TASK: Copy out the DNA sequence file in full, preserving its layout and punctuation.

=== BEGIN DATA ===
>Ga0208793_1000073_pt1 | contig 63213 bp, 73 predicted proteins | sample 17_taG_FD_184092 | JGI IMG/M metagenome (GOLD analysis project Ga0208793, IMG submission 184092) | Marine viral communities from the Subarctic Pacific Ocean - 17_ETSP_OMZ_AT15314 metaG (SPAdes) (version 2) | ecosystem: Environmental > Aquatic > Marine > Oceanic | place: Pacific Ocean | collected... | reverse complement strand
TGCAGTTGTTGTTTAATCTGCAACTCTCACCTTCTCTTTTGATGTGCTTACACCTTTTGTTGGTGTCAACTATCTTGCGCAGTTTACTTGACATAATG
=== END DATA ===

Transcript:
>Ga0208793_1000073_pt1 | contig 63213 bp, 73 predicted proteins | sample 17_taG_FD_184092 | JGI IMG/M metagenome (GOLD analysis project Ga0208793, IMG submission 184092) | Marine viral communities from the Subarctic Pacific Ocean - 17_ETSP_OMZ_AT15314 metaG (SPAdes) (version 2) | ecosystem: Environmental > Aquatic > Marine > Oceanic | place: Pacific Ocean | collected... | reverse complement strand
TGCAGTTGTTGTTTAATCTGCAACTCTCACCTTCTCTTTTGATGTGCTTACACCTTTTGTTGGTGTCAACTATCTTGCGCAGTTTACTTGACATAATG